World Intellectual Property Organization

WIPO Arbitration and Mediation Center

ADMINISTRATIVE PANEL DECISION

O2 Holdings Limited v. Peter Davis

Case No. D2012-1866

1. The Parties

The Complainant is O2 Holdings Limited of Slough, Berkshire, United Kingdom of Great Britain and Northern Ireland, represented by Ipulse IP Ltd, United Kingdom of Great Britain and Northern Ireland.

The Respondent is Peter Davis of London, United Kingdom of Great Britain and Northern Ireland.

2. The Domain Name and Registrar

The disputed domain name <suiteo2.com> is registered with LCN.COM Ltd. (the “Registrar”).

3. Procedural History

The Complaint was filed with the WIPO Arbitration and Mediation Center (the ”Center”) on September 19, 2012. On September 19, 2012, the Center transmitted by email to the Registrar a request for registrar verification in connection with the disputed domain name. On October 2, 2012, the Registrar transmitted by email to the Center its verification response confirming that the Respondent is listed as the registrant and providing the contact details for the disputed domain name. In response to a notification by the Center that the Complaint was administratively deficient, the Complainant filed an amendment to the Complaint on October 8, 2012.

The Center verified that the Complaint together with the amendment to the Complaint satisfied the formal requirements of the Uniform Domain Name Dispute Resolution Policy (the “Policy” or “UDRP”), the Rules for Uniform Domain Name Dispute Resolution Policy (the “Rules”), and the WIPO Supplemental Rules for Uniform Domain Name Dispute Resolution Policy (the “Supplemental Rules”).

In accordance with the Rules, paragraphs 2(a) and 4(a), the Center formally notified the Respondent of the Complaint, and the proceedings commenced on October 10, 2012. In accordance with the Rules, paragraph 5(a), the due date for Response was October 30, 2012. The Respondent did not submit any response. Accordingly, the Center notified the Respondent’s default on November 1, 2012.

The Center appointed George R. F. Souter as the sole panelist in this matter on November 8, 2012. The Panel finds that it was properly constituted. The Panel has submitted the Statement of Acceptance and Declaration of Impartiality and Independence, as required by the Center to ensure compliance with the Rules, paragraph 7.

4. Factual Background

The Complainant is the IP holding company of the 02 Group of telecommunications companies. The history, nature and well-known status of the O2 Group have been comprehensively presented in O2 Holdings Limited v. Sarang Hodjati, WIPO Case No. D2010-1887. In the present proceedings, details of the extensive trade mark registrations of the O2 trade mark, including registrations in the United Kingdom, have been presented to the Panel.

The disputed domain name was registered on October 11, 2011.

5. Parties’ Contentions

A. Complainant

The complainant contends that the disputed domain name is confusingly similar to the Complainant’s O2 trade mark, the only difference being the mere addition to O2 of the word “suite”, which is descriptive of a well-known service of the Complainant’s parent company, the hiring of hospitality suites, particularly at the parent company’s O2 Arena in London.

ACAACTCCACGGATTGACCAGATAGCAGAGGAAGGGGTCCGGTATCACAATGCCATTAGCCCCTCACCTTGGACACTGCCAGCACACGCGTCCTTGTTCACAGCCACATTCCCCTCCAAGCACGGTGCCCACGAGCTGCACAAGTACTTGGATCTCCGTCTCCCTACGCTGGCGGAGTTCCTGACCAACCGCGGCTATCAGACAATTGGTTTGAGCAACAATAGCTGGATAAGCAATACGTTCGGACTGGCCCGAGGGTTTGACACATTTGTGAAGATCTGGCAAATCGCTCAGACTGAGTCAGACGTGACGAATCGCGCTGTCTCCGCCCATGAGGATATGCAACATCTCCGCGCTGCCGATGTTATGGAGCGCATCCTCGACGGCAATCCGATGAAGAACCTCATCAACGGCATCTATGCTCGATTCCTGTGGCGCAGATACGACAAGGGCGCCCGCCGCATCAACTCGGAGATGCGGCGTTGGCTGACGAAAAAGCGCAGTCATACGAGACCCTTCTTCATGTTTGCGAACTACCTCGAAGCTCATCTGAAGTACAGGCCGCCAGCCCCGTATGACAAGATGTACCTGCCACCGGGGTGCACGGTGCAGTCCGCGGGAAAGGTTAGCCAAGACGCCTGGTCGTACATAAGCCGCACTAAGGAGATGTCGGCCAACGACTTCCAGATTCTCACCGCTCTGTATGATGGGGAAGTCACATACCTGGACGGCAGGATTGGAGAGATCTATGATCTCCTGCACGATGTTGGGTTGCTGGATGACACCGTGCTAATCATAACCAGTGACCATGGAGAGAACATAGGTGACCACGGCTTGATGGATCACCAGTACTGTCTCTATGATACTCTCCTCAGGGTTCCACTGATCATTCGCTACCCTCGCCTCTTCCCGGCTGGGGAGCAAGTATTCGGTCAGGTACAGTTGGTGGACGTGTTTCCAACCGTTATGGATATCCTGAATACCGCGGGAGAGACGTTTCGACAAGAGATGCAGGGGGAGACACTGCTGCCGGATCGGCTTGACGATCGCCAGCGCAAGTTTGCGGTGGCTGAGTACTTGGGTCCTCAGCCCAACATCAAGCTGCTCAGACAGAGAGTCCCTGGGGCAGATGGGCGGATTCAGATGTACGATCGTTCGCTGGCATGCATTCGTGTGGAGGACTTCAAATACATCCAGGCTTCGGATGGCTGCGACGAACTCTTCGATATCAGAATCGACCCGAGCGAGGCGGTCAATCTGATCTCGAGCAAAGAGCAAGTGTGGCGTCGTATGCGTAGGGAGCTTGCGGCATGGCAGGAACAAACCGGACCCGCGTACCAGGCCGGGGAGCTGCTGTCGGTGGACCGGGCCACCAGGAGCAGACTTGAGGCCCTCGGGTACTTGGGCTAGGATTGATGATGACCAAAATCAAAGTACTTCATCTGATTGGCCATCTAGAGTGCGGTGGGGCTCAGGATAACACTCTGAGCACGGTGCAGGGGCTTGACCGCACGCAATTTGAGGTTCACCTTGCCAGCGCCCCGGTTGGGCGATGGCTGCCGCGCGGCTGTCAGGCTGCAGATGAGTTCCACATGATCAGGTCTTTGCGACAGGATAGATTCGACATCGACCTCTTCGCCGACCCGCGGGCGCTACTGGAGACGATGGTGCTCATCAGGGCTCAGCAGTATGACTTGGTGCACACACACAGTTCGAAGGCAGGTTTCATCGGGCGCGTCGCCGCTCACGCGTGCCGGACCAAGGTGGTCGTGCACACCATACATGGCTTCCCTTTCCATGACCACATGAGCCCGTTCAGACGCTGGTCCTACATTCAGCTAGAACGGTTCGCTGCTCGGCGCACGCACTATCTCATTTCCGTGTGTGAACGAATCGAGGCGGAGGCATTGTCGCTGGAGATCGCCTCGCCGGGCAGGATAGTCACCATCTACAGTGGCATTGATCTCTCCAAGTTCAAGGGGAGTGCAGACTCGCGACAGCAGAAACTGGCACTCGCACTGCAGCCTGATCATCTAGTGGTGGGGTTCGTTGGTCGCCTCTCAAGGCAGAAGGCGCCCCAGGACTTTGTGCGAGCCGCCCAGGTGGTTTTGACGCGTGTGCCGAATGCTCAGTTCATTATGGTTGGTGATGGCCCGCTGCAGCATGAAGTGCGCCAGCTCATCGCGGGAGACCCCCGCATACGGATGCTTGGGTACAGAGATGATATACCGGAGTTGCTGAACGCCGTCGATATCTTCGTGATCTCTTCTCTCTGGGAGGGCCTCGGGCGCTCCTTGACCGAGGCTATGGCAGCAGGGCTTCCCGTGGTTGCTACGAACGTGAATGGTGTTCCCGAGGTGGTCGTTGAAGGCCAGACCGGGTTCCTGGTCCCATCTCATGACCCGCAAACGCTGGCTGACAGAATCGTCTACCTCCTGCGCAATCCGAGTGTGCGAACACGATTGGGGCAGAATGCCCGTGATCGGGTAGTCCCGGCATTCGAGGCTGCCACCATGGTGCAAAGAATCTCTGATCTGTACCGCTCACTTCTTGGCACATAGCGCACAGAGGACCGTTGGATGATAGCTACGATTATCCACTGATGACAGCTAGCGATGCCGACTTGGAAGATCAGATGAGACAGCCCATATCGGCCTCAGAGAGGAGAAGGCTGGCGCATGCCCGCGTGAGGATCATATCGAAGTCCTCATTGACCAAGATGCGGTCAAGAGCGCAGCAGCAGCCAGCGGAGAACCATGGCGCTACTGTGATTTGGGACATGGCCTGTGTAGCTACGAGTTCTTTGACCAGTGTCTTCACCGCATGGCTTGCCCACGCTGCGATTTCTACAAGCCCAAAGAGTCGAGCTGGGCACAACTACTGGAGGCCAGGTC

The Complainant alleges that the Respondent has no rights to or legitimate interests in the disputed domain name.

The Complainant states its belief that the only plausible reason for the Respondent registering the disputed domain name was to illegitimately trespass on the fame of the O2 trade mark, and has provided evidence of the Respondent’s use of the web site operated under the disputed domain name, which contained a revenue-earning click-through facility and which used livery associated with the Complainant’s parent company. The Complainant alleges that the Respondent’s actions constitute registration and use of the disputed domain name in bad faith.

B. Respondent

The Respondent did not reply to the Complainant’s contentions.

6. Discussion and Findings

Paragraph 4(a) of the Policy lists three elements that the Complainant must prove to merit a finding that the disputed domain name be transferred to the Complainant or be cancelled:

(i) The disputed domain name is identical or confusingly similar to a trade mark or service mark in which the Complainant has rights; and

(ii) the Respondent has no rights or legitimate interests in respect of the disputed domain name; and

(iii) the disputed domain name has been registered and is being used in bad faith.

A. Identical or Confusingly Similar

It is well-established in decisions under the UDRP that generic Top-Level Domain (“gTLD”) indicators (i.e. “.com”, “.info”, “.net”, “.org”) may be considered irrelevant in assessing confusing similarity between a mark and a domain name. The Panel agrees with this view, and, considers these indicators to be irrelevant in the present case.

The Panel has no difficulty in recognizing the Complainant’s O2 trade mark as well known. The evidence provided to the Panel as to the Complainant’s parent company’s offering of hospitality suites at various venues, including the O2 Arena in London, is, in the Panel’s opinion, sufficient to convince him of the importance of the word “suite” in connection with the Complainant’s business. It is well-established in prior UDRP decisions that the mere addition of a descriptive term to a well-known trade mark is insufficient to avoid a finding of confusing similarity. The Panel finds that the word “suite” is merely descriptive of a commercial element in the Complainant’s parent company’ business in the circumstances of the present case and, accordingly, finds that the Complainant has satisfied the requirement of paragraph 4(a)(i) of the Policy.